SAN FRANCISCO--Interim results of a major intergroup study of
paclitaxel (Taxol) as adjuvant treatment of node-positive breast
cancer "will change the standard of care for node-positive
breast cancer patients," I. Craig Henderson, MD, of the
University of California, San Francisco, said at ASCO.
The planned interim analysis showed that adding paclitaxel to
standard doxorubicin/cyclophosphamide (AC) improved survival, while
escalating the doxorubicine dose did not.
Adding paclitaxel "decreased recurrence by 22% and deaths by
26%," Dr. Henderson said. "We have not seen evidence of
dose-response for doxorubicin doses over 60 mg/m²."
No previous randomized trial had found an adjuvant chemotherapy
regimen more active than AC.
The study randomized 3,170 patients with operable node-positive
breast cancer to adjuvant therapy with cyclophosphamide (600
mg/m²) plus one of three doses of doxorubicin (60, 75, 90
mg/m²), with or without paclitaxel (175mg/m² over 3 hours),
every 3 weeks for 4 cycles. Patients with estrogen-receptor-positive
tumors also had the option of taking tamoxifen (Nolvadex), 20 mg/day
for 5 years.
At the time of the interim analysis, there had been 453 recurrences
and 200 deaths. At 18 months of follow-up, 90% of patients on AC plus
paclitaxel were estimated to be alive and free of recurrence,
compared with 86% on AC without paclitaxel (see Table).
Overall survival at 18 months was 97% on AC plus paclitaxel vs 95%
on AC alone.
Looking at the proportional rather than absolute benefit, paclitaxel
was thus responsible for about a 22% reduction in annual odds of
recurrence and a 26% reduction in annual odds of death, an effect,
Dr. Henderson said, that "may represent the largest increase in
benefit for adjuvant therapy since the first CMF trials in the 1970s."
However, he urged that this statement be taken with caution in light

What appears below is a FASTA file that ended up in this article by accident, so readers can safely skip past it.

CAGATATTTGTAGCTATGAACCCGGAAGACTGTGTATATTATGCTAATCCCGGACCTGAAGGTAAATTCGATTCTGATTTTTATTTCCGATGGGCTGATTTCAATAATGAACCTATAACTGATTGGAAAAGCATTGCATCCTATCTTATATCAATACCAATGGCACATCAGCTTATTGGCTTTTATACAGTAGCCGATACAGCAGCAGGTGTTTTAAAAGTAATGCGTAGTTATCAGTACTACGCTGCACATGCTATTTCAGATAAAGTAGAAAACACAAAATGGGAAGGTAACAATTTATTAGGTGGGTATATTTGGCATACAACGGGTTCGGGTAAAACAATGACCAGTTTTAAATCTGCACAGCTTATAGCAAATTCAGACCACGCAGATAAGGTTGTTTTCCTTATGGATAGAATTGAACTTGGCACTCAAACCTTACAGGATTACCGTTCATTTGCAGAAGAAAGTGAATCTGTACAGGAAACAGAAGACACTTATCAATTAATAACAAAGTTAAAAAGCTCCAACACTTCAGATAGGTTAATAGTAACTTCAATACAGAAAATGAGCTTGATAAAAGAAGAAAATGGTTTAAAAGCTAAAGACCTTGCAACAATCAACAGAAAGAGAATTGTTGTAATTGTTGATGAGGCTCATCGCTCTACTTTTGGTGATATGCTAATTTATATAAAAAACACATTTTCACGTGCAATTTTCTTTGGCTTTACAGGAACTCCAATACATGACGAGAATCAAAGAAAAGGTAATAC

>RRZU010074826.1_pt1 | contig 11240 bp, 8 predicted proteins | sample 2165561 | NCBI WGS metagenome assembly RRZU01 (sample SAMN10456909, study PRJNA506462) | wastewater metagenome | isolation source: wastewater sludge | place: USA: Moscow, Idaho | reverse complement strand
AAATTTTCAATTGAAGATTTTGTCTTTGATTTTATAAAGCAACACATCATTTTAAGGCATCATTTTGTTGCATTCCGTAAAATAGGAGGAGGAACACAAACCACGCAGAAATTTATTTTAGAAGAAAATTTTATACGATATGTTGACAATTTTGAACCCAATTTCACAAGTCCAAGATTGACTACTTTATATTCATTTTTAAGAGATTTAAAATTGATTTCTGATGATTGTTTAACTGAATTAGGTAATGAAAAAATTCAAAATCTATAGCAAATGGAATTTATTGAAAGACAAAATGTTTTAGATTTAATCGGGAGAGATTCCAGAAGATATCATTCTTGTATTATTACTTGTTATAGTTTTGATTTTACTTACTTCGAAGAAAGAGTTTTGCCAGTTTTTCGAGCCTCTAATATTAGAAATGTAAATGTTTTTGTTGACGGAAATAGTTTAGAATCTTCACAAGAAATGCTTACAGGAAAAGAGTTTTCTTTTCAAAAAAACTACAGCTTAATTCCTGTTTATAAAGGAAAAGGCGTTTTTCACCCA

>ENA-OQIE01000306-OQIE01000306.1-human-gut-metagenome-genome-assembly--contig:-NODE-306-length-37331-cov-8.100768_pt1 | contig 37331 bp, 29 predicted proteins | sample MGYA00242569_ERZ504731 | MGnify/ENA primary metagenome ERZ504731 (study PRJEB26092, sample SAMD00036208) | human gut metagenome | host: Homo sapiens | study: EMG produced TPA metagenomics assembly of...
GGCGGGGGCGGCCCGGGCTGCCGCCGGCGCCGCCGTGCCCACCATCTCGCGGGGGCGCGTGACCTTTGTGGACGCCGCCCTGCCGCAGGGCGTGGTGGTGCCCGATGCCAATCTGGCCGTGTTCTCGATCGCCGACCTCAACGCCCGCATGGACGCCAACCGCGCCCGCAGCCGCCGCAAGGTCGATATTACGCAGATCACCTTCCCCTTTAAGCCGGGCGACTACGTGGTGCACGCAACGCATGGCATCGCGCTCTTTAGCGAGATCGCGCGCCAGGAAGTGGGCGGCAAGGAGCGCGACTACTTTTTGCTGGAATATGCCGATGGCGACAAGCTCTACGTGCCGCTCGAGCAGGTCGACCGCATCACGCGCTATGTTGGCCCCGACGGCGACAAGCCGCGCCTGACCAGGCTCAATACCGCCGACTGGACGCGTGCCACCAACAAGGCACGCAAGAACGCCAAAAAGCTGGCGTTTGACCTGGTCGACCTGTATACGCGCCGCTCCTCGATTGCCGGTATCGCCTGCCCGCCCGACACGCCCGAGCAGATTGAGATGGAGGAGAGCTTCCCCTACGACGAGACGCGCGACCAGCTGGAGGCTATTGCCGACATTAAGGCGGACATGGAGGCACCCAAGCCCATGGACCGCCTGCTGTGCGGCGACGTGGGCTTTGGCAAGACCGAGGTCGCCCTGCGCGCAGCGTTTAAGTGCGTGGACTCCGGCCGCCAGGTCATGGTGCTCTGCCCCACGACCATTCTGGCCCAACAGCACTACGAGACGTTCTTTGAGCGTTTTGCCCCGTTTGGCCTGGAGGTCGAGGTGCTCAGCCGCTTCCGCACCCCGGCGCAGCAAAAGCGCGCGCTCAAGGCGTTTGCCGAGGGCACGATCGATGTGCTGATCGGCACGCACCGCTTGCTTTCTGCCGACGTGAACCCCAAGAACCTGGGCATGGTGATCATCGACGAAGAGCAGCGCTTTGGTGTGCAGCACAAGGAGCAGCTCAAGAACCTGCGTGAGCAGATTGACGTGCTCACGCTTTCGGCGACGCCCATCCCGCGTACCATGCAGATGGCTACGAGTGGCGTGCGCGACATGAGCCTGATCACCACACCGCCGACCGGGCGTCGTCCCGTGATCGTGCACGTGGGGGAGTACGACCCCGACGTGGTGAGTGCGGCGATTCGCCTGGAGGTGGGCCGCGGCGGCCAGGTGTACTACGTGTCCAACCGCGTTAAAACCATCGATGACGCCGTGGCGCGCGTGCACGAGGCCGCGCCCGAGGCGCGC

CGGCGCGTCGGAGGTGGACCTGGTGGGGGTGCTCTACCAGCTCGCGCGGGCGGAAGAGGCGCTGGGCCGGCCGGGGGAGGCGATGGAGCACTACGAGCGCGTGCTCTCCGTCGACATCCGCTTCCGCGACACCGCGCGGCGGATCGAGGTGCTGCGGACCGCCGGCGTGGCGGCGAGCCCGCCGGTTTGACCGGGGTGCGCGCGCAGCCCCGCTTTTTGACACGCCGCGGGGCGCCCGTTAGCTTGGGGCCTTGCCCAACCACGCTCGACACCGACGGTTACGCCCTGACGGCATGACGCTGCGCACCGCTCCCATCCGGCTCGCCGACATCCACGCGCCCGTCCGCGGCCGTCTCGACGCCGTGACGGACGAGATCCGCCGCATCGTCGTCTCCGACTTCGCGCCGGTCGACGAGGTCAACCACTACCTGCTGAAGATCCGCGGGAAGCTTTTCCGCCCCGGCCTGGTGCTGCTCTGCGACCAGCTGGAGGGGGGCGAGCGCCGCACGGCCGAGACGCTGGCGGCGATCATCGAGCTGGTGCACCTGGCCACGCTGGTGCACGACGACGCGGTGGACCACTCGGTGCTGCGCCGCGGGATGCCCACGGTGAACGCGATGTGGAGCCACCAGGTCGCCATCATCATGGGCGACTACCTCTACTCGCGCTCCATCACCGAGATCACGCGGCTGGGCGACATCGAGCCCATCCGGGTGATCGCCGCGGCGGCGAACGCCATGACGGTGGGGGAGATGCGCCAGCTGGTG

of the fact that the data are not mature.
He noted that proportional effects are usually much larger than
absolute effects because they are based only on the patients who have
recurred in the control arm and those who presumably would have died
in the treated arm as well if they had not been treated.
"Thus," he said, "in a study of 100 patients where 10
have died in the control arm and 8 in the treated arm, the absolute
difference in mortality would be 2%, but the proportional reduction
would be 20%."
Although these results are preliminary, Dr. Henderson noted that
"in the past, we have found that once we establish a significant
reduction in the annual risk of recurrence or death from breast
cancer, that remains fairly constant over 10 to 15 years."
The usual toxicities associated with AC were seen. Cardiotoxicity
rates were low and did not increase with doxorubicin dose or with
addition of paclitaxel. The most common paclitaxel-associated
toxicities (grade 3) were transient myelosuppression (21%),
neuropathy (5%), pain (5%), and hyperglycemia (5%).
"The sequential addition of paclitaxel to AC as postoperative
adjuvant therapy of node-positive primary breast cancer is well
tolerated and significantly improves both disease-free survival and
overall survival," Dr. Henderson concluded. Long-term analysis
will be done to determine the durability of this effect.